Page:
There are a number of companies that have discovered during the pandemic that they could permanently shift to a 4-day week (I wrote about some of them for Fast Company), but I’m also seeing a growing number of organizations that have run 4-day weeks for a month or two as a way of rewarding workers or avoiding burnout.

Canadian ecommerce giant Shopify, for example, shifted to a 4-day week for much of the summer. (They had already implemented a No Meeting Day to give people more time to focus on key tasks, and they had previously worked with Wildbit, a Philadelphia software company that’s been running a 4-day week for years and that I talk about in SHORTER, my book about companies adopting 4-day weeks.) Executives noticed that employees weren’t taking vacation days (where could you go?), and they were worried that this was going to translate into lost productivity and more burnout. So on June 15 they announced that the company would move to 4-day weeks through August:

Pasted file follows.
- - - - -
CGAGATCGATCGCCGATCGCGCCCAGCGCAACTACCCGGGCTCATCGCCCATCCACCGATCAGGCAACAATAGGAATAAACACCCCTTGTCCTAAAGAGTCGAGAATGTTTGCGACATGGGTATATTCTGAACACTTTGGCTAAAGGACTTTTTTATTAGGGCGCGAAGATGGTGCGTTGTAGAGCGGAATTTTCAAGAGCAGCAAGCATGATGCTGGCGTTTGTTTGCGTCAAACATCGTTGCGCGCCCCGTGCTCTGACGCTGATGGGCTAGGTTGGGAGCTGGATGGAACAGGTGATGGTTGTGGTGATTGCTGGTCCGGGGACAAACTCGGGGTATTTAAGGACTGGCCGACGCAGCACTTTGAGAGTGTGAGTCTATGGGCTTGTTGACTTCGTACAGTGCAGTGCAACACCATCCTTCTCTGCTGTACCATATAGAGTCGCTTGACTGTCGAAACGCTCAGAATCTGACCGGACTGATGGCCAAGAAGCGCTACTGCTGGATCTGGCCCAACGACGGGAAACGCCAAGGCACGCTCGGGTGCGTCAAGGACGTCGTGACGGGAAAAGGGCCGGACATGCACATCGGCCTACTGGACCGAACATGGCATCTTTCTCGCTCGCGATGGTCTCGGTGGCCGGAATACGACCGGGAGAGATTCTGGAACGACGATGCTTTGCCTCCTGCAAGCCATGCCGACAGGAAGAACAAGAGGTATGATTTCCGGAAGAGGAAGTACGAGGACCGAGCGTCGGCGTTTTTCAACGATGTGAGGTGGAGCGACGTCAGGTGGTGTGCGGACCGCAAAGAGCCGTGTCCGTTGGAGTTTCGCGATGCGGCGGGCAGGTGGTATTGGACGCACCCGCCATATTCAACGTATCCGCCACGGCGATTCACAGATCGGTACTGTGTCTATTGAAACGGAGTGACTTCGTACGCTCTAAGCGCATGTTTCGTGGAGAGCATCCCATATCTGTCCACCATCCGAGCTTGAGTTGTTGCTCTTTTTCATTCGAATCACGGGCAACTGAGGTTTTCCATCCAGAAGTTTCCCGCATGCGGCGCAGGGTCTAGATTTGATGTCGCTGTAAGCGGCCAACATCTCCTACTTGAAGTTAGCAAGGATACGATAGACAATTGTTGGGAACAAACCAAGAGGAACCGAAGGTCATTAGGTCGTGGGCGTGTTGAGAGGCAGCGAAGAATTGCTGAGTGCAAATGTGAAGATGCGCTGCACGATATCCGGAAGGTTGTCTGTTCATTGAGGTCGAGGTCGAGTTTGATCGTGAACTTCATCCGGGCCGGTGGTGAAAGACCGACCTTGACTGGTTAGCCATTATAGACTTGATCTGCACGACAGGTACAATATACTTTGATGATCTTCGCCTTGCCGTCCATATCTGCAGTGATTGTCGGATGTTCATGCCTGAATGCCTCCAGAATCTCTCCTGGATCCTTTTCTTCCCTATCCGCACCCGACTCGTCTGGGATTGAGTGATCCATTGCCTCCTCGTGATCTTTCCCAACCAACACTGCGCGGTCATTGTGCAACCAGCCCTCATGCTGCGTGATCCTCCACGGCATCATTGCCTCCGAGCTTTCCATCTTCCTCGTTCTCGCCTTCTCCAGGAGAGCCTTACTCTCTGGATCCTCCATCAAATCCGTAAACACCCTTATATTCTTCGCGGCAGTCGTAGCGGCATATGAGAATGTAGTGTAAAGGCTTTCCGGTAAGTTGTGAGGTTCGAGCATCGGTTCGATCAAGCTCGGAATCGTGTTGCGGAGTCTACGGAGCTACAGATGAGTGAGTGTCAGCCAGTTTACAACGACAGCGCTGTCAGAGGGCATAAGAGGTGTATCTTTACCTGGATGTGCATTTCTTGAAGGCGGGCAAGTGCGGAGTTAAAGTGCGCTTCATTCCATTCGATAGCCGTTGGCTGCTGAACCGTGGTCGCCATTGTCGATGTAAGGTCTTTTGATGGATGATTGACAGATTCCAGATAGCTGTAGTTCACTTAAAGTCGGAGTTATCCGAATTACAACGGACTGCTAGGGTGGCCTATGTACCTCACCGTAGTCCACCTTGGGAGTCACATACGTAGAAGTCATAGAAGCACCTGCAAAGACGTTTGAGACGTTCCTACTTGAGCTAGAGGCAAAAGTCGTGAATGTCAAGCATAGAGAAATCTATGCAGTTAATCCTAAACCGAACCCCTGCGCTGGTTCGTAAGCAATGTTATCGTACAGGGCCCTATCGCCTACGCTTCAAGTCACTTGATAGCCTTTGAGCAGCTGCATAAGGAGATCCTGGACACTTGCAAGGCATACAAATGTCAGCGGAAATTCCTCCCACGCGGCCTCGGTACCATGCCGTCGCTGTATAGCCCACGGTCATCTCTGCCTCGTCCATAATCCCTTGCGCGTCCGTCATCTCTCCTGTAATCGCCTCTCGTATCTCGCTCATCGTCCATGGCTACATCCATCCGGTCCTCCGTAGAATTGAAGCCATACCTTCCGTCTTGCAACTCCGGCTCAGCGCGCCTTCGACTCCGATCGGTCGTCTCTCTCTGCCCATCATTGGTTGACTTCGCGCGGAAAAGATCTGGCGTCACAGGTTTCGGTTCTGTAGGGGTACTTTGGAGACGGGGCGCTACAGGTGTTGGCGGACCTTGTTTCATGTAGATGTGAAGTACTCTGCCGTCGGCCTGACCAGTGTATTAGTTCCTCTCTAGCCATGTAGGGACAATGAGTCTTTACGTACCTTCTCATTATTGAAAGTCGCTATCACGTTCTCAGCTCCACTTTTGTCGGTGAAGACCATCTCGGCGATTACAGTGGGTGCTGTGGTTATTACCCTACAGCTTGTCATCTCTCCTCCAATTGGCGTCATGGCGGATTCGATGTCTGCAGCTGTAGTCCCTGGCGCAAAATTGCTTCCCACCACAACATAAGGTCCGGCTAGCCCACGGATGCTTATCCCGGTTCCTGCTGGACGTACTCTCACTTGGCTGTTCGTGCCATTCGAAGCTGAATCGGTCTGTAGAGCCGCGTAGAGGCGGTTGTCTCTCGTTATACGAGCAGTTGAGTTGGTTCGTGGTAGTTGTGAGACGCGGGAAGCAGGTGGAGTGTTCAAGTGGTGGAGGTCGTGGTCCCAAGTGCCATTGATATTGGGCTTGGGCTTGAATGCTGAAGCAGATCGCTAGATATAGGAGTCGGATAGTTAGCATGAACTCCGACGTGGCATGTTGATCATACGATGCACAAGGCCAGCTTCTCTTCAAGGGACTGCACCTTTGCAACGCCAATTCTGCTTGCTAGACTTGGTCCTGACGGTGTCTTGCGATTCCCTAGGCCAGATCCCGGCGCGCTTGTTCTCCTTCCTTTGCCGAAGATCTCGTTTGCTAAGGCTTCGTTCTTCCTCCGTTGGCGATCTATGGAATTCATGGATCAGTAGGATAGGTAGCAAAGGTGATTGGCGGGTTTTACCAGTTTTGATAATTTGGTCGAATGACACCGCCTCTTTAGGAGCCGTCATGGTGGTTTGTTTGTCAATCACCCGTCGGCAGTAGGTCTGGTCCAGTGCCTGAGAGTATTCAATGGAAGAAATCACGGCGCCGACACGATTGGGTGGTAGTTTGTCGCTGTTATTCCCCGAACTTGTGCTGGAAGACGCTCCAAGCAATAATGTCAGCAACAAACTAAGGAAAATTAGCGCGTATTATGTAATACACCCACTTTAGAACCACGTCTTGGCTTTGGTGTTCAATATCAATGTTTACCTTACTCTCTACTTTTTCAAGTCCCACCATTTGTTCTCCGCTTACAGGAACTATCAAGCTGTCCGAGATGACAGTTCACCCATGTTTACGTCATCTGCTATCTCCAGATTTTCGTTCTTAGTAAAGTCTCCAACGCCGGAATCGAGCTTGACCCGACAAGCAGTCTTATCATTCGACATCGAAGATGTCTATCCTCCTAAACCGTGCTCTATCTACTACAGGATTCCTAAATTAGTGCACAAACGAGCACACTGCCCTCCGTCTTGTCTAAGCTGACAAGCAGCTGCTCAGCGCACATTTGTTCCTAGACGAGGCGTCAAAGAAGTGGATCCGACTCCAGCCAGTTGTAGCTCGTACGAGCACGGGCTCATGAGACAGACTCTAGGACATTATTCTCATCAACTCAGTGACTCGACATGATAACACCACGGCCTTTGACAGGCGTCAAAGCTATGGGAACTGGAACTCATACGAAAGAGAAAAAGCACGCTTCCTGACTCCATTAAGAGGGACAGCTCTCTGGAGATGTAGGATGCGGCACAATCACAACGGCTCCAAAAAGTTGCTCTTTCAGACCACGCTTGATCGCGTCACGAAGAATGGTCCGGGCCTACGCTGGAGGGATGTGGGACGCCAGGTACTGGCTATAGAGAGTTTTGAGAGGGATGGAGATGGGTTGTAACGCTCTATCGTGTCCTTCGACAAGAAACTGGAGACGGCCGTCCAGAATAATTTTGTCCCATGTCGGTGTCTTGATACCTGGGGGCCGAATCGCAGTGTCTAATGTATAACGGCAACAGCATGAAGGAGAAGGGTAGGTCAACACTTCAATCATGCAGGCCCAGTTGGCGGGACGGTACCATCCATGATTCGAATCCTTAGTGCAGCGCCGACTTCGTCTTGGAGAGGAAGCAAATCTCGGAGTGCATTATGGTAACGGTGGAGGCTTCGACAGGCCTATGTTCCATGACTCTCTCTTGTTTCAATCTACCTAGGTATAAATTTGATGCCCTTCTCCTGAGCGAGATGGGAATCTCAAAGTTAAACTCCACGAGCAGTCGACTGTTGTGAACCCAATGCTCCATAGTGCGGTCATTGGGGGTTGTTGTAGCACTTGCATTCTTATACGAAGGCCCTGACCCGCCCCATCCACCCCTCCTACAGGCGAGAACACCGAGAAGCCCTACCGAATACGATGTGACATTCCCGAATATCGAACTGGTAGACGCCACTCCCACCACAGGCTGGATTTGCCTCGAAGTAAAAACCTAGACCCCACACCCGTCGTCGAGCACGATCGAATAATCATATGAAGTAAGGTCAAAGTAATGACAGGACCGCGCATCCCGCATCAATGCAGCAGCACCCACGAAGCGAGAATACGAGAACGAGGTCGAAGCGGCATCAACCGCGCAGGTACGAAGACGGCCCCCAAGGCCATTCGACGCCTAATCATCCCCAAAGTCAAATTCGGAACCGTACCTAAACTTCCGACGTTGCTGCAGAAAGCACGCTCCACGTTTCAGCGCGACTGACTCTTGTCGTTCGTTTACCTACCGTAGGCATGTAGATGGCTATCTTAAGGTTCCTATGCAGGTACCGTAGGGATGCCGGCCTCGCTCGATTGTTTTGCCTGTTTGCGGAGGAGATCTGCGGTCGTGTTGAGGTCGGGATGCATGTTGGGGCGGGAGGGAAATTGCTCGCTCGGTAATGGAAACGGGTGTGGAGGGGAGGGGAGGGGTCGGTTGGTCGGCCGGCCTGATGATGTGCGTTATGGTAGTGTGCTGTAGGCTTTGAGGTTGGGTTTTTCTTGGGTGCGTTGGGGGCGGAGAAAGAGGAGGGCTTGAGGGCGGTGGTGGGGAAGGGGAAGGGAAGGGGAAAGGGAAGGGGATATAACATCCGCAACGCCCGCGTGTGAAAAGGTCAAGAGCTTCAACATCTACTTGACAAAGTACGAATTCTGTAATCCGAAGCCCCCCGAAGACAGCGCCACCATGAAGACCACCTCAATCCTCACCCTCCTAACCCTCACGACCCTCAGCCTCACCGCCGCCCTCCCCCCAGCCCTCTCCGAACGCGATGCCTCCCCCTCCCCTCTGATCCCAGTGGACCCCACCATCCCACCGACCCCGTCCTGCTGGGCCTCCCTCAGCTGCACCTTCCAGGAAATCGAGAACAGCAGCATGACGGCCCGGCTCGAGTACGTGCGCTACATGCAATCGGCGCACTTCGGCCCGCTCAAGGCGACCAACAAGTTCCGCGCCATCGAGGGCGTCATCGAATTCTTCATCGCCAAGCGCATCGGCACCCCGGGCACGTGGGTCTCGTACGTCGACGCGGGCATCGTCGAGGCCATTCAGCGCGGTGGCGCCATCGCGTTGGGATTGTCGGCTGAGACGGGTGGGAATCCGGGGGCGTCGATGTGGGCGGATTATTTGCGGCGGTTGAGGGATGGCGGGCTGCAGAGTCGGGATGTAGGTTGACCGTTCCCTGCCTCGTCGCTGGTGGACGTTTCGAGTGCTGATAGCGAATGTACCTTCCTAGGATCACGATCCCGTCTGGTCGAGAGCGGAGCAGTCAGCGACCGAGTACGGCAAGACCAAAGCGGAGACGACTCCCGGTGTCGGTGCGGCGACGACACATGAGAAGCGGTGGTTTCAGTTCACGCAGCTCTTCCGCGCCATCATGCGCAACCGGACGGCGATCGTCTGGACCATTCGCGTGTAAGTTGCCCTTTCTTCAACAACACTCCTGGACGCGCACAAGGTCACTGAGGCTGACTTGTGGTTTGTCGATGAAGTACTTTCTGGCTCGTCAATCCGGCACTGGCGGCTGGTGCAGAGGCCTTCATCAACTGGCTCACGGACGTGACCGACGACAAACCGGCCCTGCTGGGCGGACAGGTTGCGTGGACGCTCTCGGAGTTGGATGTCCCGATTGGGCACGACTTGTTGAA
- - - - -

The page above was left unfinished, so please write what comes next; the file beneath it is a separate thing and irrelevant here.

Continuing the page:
The results were positive:

Many people report using these days to get outdoors, or  revive old hobbies or learn new things. Employers who worry that a 3-day weekend will mean that employees will just good off should stop worrying (assuming it’s their business to begin with).

Last week, the NBA did something similar. As KSL Sports noted, “Though the NBA restart lasted just three-and-a-half months after a four-and-a-half month hiatus, many employees worked through the coronavirus pandemic leading to the longest season in league history.” Dealing with the death of Kobe Bryant, a feud with China over support for Hong Kong, and then having to figure out how to play a season during the pandemic was no small thing: it’s hard to take issue with Fortune’s description of the league’s management as “a case study in leadership.”

Now, Silver’s gone one step further:

It’s not a huge amount of money, but four Fridays plus Thanksgiving week is a pretty significant amount of time.

It’s too early to know if these programs will inspire further, more permanent changes; but the idea that shorter hours are a good reward for hard work, and a good tool for organizational renewal, is one that more executives should learn.